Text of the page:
Início Uncategorized Should Russia’s outreach in Indo-Pacific be a ‘wake-up call’ for Canada? –...

Should Russia’s outreach in Indo-Pacific be a ‘wake-up call’ for Canada? – National


Russia’s efforts to strengthen relations with allies in the Indo-Pacific should serve as a “wake-up call” to Canada that China is not the only great power threatening security in the region, foreign policy analysts warn.

Russian President Vladimir Putin raised eyebrows last week by travelling to North Korea and Vietnam and signing multiple agreements with both countries, including a mutual defence pact with North Korean leader Kim Jong Un.

Putin floated the possibility of sending weapons to Pyongyang in response to NATO’s support for Ukraine, but also spoke of “deepening the comprehensive strategic partnership with Vietnam” while speaking to reporters in Hanoi on Thursday as his Asian tour wrapped up.

Those comments have set off alarm bells in the United States, which is seeking to strengthen its relationships with Indo-Pacific allies like Japan, South Korea and Southeast Asian countries — including Vietnam — to counter China’s influence.

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Those same alarms should also be ringing in Ottawa as it pursues its own strategy, experts say.

“It should be a wake-up call for the Canadian government,” said Balkan Devlan, a senior fellow at the Macdonald-Laurier Institute.

“We could learn quite a bit from both Japanese and South Korean allies about the connectivity and the threat that Russia actually poses not only in Europe, but also potentially … to our Indo-Pacific friends and allies.”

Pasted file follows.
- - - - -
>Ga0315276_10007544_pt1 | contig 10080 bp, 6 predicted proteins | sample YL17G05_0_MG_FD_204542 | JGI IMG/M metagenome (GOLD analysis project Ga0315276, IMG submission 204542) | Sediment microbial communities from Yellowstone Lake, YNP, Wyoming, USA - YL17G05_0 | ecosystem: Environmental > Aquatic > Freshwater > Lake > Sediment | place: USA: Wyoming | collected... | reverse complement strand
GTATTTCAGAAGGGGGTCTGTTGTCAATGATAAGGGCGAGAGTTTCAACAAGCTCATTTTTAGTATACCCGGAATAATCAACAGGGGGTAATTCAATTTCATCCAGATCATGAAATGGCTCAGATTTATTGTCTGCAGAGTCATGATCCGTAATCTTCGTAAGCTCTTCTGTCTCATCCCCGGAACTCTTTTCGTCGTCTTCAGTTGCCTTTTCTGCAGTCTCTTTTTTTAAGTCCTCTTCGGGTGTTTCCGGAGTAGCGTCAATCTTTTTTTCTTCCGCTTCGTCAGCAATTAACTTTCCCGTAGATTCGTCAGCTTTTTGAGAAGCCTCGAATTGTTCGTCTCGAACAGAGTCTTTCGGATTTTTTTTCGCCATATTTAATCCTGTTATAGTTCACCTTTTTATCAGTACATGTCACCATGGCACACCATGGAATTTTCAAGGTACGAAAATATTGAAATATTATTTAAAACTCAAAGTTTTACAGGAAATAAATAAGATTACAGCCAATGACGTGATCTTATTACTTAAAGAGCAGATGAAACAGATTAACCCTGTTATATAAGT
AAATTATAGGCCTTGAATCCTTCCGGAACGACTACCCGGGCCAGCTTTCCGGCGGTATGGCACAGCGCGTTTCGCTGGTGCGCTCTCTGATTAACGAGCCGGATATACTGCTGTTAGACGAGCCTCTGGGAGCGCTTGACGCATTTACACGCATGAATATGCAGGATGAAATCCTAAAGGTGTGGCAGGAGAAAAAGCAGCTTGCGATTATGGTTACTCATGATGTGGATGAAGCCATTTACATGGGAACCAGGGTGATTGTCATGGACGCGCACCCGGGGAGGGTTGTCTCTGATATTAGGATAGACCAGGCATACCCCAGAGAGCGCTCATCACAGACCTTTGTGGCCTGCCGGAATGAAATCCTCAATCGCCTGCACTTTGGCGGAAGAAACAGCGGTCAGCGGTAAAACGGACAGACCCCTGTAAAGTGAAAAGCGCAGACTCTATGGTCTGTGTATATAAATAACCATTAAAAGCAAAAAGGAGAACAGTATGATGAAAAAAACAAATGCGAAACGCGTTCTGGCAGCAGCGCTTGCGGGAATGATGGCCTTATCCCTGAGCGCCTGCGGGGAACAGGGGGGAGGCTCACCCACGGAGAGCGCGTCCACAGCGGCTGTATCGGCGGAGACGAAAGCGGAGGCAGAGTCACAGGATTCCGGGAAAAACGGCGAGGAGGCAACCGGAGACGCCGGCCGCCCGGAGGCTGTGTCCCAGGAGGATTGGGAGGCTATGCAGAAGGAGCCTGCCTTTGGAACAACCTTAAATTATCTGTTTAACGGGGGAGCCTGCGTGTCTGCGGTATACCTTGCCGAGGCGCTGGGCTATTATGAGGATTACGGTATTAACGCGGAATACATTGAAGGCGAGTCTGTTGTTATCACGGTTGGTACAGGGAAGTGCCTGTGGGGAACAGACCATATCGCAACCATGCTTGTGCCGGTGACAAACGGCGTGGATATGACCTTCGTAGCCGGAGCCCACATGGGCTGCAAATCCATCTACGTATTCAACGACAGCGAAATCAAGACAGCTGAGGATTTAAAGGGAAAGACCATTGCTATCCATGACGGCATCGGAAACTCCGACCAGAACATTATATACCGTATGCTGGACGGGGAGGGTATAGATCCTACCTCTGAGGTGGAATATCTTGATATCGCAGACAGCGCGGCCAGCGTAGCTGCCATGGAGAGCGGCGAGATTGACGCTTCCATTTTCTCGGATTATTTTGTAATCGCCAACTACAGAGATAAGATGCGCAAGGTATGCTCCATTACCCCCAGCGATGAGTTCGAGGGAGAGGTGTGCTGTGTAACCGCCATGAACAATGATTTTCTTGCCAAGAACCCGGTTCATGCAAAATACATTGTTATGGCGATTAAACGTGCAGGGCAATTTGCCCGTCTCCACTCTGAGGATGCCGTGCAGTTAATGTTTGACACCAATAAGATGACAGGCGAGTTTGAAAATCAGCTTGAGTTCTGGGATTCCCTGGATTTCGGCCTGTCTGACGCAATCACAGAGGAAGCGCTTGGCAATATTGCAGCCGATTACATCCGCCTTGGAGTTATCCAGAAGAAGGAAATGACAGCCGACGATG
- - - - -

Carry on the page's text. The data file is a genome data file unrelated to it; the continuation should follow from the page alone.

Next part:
Click to play video: 'Putin signs energy, health deals with Vietnam PM in mission to bolster ties with Asia'


Putin signs energy, health deals with Vietnam PM in mission to bolster ties with Asia


The U.S., Japan and South Korea jointly condemned the Russia-North Korea pact in a statement Sunday, saying the agreement “should be of grave concern to anyone with an interest in maintaining peace and stability on the Korean Peninsula, upholding the global non-proliferation regime, and supporting the people of Ukraine” against Russia’s invasion.

Canada checks all of those boxes, analysts say, including through the Canadian military’s leading role in monitoring the enforcement of United Nations sanctions on North Korea with Operation Neon.

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“We have skin in the game,” said Vina Nadjibulla, vice-president of research and strategy at the Asia Pacific Foundation of Canada.

Ottawa has yet to make a public statement on Russia’s agreements with North Korea and Vietnam. A spokesperson for Global Affairs Canada reiterated it condemns Putin’s invasion of Ukraine and Russia’s violations of international law.

“Canada remains committed to a rules-based international order, respect for sovereignty and territorial integrity, and the upholding of international norms, values which guide our Indo-Pacific Strategy,” James Wanki said in an email.


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“We will continue to work with our international partners to promote these principles and support initiatives that foster stability, security, and sustainable development across the world.”

Launched in November 2022, Canada’s Indo-Pacific strategy aims to boost trade and diplomatic ties with East Asian partners, as well as shore up defence and cybersecurity investments. All of this is aimed at deterring China from expanding its grasp in the region while maintaining strategic cooperation with Beijing.

But Russia, despite its reach into the Indo-Pacific, is not mentioned once within either country’s strategies, which Devlan says is “misguided.”

“It’s quite befuddling to me that there is not a single mention of Russia as a Pacific power,” he said.


Click to play video: 'Russia’s Vladimir Putin meets with Kim Jong Un in North Korea'


Russia’s Vladimir Putin meets with Kim Jong Un in North Korea


Putin has sought to expand Russia’s economic footprint across Asia since at least 2014 to counter the West, said Jeff Reeves, a senior Washington fellow at the Institute for Peace and Diplomacy.